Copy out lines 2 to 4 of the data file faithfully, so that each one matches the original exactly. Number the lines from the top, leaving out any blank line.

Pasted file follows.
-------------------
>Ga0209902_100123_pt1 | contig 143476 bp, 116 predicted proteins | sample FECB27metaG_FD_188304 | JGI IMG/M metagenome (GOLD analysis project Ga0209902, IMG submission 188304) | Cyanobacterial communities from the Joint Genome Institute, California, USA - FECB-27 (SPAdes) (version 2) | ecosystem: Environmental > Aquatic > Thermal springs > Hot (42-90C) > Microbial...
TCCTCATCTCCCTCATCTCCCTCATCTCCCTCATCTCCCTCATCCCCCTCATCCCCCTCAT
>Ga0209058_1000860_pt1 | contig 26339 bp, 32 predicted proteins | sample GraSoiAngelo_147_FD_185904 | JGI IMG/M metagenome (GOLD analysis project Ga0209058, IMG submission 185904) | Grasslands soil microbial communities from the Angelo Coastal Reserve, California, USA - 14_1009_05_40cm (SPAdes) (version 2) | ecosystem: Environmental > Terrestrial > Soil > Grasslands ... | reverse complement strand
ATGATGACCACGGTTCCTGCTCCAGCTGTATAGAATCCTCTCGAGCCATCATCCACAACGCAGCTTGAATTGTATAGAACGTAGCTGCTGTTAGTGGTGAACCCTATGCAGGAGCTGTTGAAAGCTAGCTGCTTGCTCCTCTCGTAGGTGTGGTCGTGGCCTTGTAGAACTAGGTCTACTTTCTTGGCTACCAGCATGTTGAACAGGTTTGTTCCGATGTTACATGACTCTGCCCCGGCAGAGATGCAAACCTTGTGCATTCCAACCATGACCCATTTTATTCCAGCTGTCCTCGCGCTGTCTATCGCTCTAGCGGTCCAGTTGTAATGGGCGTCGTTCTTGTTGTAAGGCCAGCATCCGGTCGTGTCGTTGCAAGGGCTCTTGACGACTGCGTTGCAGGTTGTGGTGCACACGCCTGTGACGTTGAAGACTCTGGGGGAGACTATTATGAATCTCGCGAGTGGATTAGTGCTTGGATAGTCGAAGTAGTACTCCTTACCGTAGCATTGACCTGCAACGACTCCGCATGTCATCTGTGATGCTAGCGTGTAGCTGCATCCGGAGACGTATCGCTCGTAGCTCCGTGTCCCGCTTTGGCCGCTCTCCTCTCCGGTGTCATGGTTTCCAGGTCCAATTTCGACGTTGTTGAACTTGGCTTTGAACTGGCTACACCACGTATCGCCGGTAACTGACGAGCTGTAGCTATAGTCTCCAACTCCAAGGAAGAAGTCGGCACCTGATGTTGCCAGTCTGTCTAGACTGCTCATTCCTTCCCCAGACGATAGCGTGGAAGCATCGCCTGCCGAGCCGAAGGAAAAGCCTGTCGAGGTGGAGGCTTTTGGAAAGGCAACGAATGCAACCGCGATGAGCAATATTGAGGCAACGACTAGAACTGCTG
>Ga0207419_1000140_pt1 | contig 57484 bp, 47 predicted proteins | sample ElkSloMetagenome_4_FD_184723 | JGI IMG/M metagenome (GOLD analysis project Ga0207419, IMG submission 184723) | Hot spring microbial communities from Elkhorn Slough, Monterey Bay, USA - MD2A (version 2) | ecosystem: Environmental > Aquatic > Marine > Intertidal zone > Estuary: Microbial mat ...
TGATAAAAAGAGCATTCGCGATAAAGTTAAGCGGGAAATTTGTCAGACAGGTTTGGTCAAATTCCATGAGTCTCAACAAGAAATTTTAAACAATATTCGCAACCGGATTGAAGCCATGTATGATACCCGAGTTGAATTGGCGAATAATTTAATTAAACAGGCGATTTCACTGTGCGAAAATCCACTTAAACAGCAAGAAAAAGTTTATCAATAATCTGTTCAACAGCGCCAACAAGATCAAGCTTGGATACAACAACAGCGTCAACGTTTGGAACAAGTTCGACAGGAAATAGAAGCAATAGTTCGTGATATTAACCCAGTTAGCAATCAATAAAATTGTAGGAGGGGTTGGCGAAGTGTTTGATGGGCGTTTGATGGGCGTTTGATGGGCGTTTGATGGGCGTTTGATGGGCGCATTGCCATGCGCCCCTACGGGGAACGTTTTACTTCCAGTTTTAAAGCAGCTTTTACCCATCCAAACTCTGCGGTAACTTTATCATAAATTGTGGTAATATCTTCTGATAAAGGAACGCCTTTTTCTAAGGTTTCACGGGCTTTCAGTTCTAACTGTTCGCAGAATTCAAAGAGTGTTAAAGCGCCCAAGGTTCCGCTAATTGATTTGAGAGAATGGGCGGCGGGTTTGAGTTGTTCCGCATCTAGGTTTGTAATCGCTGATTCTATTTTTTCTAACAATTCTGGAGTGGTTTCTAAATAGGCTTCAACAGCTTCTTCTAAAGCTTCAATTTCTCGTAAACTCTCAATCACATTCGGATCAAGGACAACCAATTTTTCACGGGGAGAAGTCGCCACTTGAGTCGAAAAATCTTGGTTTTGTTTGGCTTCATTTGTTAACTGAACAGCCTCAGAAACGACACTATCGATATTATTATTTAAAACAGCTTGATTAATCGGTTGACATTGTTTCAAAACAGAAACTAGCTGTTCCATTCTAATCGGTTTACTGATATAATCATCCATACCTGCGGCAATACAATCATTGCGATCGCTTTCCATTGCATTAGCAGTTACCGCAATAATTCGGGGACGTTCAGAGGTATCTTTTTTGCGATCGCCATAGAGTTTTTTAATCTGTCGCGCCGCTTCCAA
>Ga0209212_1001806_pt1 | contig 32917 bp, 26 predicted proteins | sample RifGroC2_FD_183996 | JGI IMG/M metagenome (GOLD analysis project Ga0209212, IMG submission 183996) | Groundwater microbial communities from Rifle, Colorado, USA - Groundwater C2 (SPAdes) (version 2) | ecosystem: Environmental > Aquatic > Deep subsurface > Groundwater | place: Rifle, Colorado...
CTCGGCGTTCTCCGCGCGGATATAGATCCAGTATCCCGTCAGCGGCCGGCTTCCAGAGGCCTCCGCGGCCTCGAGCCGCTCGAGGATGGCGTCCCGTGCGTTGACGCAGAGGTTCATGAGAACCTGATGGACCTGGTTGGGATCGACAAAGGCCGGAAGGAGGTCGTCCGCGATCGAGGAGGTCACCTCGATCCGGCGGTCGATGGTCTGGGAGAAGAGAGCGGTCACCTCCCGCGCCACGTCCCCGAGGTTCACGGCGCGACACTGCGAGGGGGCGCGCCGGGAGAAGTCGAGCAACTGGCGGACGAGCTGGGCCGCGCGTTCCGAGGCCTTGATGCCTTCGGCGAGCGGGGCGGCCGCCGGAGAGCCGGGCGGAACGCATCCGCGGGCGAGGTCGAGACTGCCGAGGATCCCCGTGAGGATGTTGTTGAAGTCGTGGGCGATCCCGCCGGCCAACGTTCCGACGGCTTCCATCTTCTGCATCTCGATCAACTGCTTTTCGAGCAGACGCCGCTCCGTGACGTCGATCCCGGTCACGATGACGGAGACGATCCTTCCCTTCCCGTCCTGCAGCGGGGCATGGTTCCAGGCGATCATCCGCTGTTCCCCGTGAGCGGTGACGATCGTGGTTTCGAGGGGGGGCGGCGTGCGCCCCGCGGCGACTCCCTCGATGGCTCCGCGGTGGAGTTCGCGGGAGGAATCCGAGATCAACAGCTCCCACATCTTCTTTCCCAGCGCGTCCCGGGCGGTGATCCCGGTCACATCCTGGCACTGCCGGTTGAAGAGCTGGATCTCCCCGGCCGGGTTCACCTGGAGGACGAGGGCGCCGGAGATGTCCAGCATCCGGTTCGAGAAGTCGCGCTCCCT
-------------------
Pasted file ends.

TCCTCATCTCCCTCATCTCCCTCATCTCCCTCATCTCCCTCATCCCCCTCATCCCCCTCAT
>Ga0209058_1000860_pt1 | contig 26339 bp, 32 predicted proteins | sample GraSoiAngelo_147_FD_185904 | JGI IMG/M metagenome (GOLD analysis project Ga0209058, IMG submission 185904) | Grasslands soil microbial communities from the Angelo Coastal Reserve, California, USA - 14_1009_05_40cm (SPAdes) (version 2) | ecosystem: Environmental > Terrestrial > Soil > Grasslands ... | reverse complement strand
ATGATGACCACGGTTCCTGCTCCAGCTGTATAGAATCCTCTCGAGCCATCATCCACAACGCAGCTTGAATTGTATAGAACGTAGCTGCTGTTAGTGGTGAACCCTATGCAGGAGCTGTTGAAAGCTAGCTGCTTGCTCCTCTCGTAGGTGTGGTCGTGGCCTTGTAGAACTAGGTCTACTTTCTTGGCTACCAGCATGTTGAACAGGTTTGTTCCGATGTTACATGACTCTGCCCCGGCAGAGATGCAAACCTTGTGCATTCCAACCATGACCCATTTTATTCCAGCTGTCCTCGCGCTGTCTATCGCTCTAGCGGTCCAGTTGTAATGGGCGTCGTTCTTGTTGTAAGGCCAGCATCCGGTCGTGTCGTTGCAAGGGCTCTTGACGACTGCGTTGCAGGTTGTGGTGCACACGCCTGTGACGTTGAAGACTCTGGGGGAGACTATTATGAATCTCGCGAGTGGATTAGTGCTTGGATAGTCGAAGTAGTACTCCTTACCGTAGCATTGACCTGCAACGACTCCGCATGTCATCTGTGATGCTAGCGTGTAGCTGCATCCGGAGACGTATCGCTCGTAGCTCCGTGTCCCGCTTTGGCCGCTCTCCTCTCCGGTGTCATGGTTTCCAGGTCCAATTTCGACGTTGTTGAACTTGGCTTTGAACTGGCTACACCACGTATCGCCGGTAACTGACGAGCTGTAGCTATAGTCTCCAACTCCAAGGAAGAAGTCGGCACCTGATGTTGCCAGTCTGTCTAGACTGCTCATTCCTTCCCCAGACGATAGCGTGGAAGCATCGCCTGCCGAGCCGAAGGAAAAGCCTGTCGAGGTGGAGGCTTTTGGAAAGGCAACGAATGCAACCGCGATGAGCAATATTGAGGCAACGACTAGAACTGCTG